Any disagreement with liberal groups over the legislation does not represent a significant rift, the official said.
The bill has a number of fathers. The proposal dates back to a period after the 2010 congressional elections, when Obama sought to burnish his pro-business credentials after breaking with corporate America in his pursuit of financial regulation and expanded health care.
He hired a former banker who favored this rapprochement, William M. Daley, as his chief of staff and launched a Jobs and Competitiveness Council that included numerous executives. A conference convened by the Treasury Department set up an external, independent task force to determine how to make it easier for growing companies to raise money in the markets. Obama ordered a wide-scale review of regulations to see which ones might be trimmed.
Liberal allies, at the time, recoiled at the administration’s strategy.
Last fall, after discussions with Republicans about a “grand bargain” to tame the nation’s debt broke down, Obama shifted to more liberal positions. He pushed for a stimulus plan to create jobs and bypassed Congress to install regulators at the Consumer Financial Protection Board and National Labor Relations Board.
All the while, House Republicans had begun working on a series of measures to make it easier for companies to raise money from investors. Obama was eager to sign on, even referencing the efforts in his State of the Union message.
When House Republicans released an initial version of the bill this month, the administration endorsed it, calling for “cutting the red tape that prevents many rapidly growing startup companies from raising needed capital.” When the House passed the bill, the White House urged lawmakers to bring a bill to Obama’s desk “without delay.”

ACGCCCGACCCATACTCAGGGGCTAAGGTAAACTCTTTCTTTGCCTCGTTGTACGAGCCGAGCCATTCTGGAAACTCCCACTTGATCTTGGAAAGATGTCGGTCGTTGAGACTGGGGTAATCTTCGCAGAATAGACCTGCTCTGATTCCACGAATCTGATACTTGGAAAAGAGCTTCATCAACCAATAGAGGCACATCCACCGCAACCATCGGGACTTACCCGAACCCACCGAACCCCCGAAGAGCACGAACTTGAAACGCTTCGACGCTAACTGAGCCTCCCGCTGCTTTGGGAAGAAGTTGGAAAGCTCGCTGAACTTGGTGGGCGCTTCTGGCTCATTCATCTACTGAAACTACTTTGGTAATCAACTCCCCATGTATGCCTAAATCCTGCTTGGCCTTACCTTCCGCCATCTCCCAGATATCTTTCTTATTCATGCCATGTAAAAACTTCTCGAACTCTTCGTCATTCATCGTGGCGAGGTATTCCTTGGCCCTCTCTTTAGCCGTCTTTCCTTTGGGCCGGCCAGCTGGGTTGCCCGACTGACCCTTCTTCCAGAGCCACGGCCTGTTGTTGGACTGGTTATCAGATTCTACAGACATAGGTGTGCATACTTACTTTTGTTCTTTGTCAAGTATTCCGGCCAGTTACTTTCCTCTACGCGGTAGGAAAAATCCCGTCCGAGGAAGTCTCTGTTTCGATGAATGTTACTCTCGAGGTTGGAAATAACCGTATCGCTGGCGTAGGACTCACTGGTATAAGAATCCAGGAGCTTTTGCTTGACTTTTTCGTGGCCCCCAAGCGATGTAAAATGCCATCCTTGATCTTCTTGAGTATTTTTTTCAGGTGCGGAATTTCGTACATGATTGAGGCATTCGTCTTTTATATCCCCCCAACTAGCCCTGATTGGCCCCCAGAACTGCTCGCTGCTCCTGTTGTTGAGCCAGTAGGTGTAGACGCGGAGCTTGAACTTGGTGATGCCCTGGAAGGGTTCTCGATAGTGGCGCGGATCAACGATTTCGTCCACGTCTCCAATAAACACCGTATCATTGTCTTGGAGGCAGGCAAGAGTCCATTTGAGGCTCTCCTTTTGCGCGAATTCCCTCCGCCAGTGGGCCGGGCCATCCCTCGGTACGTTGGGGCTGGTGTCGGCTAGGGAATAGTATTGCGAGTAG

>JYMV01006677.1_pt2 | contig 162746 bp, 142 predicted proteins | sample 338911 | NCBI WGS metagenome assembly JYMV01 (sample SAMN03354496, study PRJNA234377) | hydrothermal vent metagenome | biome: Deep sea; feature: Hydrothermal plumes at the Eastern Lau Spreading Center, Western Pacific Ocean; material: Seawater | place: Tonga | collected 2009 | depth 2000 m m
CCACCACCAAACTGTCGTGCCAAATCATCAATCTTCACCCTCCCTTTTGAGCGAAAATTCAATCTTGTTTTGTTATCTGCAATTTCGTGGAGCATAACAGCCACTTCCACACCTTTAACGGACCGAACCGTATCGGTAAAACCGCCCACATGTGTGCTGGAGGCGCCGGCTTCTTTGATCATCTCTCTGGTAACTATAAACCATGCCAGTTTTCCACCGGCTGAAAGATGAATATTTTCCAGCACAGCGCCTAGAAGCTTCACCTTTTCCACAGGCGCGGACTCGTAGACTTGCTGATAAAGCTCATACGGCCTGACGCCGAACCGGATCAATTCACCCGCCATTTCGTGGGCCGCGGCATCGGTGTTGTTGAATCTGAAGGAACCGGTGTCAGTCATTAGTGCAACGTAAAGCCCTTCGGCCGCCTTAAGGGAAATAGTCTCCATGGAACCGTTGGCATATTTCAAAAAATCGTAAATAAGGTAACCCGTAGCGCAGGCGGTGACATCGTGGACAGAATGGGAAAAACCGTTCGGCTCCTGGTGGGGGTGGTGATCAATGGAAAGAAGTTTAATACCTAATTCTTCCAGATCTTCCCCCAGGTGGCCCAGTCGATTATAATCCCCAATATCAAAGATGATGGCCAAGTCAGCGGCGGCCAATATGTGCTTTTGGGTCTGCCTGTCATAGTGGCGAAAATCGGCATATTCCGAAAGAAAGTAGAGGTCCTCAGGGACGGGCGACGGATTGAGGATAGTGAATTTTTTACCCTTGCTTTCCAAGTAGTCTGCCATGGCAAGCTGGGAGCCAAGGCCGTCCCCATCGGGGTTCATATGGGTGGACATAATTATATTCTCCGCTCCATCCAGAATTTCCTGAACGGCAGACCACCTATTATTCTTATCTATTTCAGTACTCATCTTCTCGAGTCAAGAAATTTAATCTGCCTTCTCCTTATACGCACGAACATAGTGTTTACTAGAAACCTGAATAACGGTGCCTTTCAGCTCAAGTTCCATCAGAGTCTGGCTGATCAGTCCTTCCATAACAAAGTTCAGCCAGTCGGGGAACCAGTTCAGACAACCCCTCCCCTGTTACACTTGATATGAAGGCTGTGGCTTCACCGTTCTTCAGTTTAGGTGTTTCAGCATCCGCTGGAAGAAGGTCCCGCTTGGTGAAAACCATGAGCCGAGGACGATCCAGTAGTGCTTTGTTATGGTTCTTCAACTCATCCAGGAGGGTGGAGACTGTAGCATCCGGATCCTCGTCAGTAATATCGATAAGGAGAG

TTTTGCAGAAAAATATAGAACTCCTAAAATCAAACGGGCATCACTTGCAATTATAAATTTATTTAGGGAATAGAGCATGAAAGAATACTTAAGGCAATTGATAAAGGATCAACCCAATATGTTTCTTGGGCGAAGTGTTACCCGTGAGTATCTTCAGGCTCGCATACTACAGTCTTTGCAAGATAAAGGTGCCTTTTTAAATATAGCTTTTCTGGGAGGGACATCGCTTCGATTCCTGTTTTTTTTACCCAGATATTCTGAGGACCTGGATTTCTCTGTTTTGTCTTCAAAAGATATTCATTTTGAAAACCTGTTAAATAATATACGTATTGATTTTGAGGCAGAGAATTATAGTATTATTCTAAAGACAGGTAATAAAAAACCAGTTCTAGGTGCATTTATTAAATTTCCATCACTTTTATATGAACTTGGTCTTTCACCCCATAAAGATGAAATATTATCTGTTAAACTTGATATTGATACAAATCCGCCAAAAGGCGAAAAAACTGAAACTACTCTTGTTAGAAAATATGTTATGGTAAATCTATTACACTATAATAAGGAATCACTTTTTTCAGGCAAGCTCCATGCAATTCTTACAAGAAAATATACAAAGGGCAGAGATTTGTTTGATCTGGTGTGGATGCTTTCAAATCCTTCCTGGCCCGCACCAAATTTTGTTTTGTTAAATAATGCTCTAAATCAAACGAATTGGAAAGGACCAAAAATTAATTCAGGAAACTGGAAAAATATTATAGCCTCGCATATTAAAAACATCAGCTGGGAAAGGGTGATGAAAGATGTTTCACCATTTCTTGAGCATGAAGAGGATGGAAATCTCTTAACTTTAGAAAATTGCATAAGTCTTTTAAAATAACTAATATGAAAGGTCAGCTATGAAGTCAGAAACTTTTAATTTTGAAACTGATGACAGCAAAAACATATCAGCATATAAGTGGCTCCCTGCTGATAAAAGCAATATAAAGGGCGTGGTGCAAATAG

In the Senate, though, the legislation hit a roadblock. Regulators, labor unions, consumer groups and investor advocates said it did away with crucial investor protections. Even the Obama-appointed chairman of the Securities and Exchange Commission, Mary Schapiro, raised serious concerns.
Democrats such as Sens. Carl Levin (Mich.) and Jack Reed (R.I.) called for an alternative, and Reid pledged to offer a Democratic version of the legislation that provided greater investor protections.
But the White House and Democratic leaders agreed that though the alternative was substantively better, trying to throw out the House bill and advance the Senate version would be a mistake, because then neither bill would pass and it would seem as if Democrats were blocking bipartisan jobs legislation.
Last week, the Senate passed the House legislation, with one amendment to require enhanced disclosure by companies seeking to “crowd-fund” — or raise money from investors online.
Twenty-six senators — 25 Democrats and one independent who caucuses with the Democrats — voted against the bill. Twenty-five Democrats and another independent who caucuses with them joined with Republicans in supporting it.
Barbara Roper, director of investor protection at the Consumer Federation of America, said in a statement, “The White House, which pushed for passage of a bipartisan bill regardless of its attack on investor protections, and Senate leadership . . . bear a heavy burden of responsibility for the damage this bill will cause to vulnerable investors.”
A senior administration official said that federal regulators would closely monitor the impact of the legislation and that there is little reason to worry that investors could be harmed.
With the bill amended by the Senate, it heads back to the House, which is expected to quickly send it to the president Tuesday morning.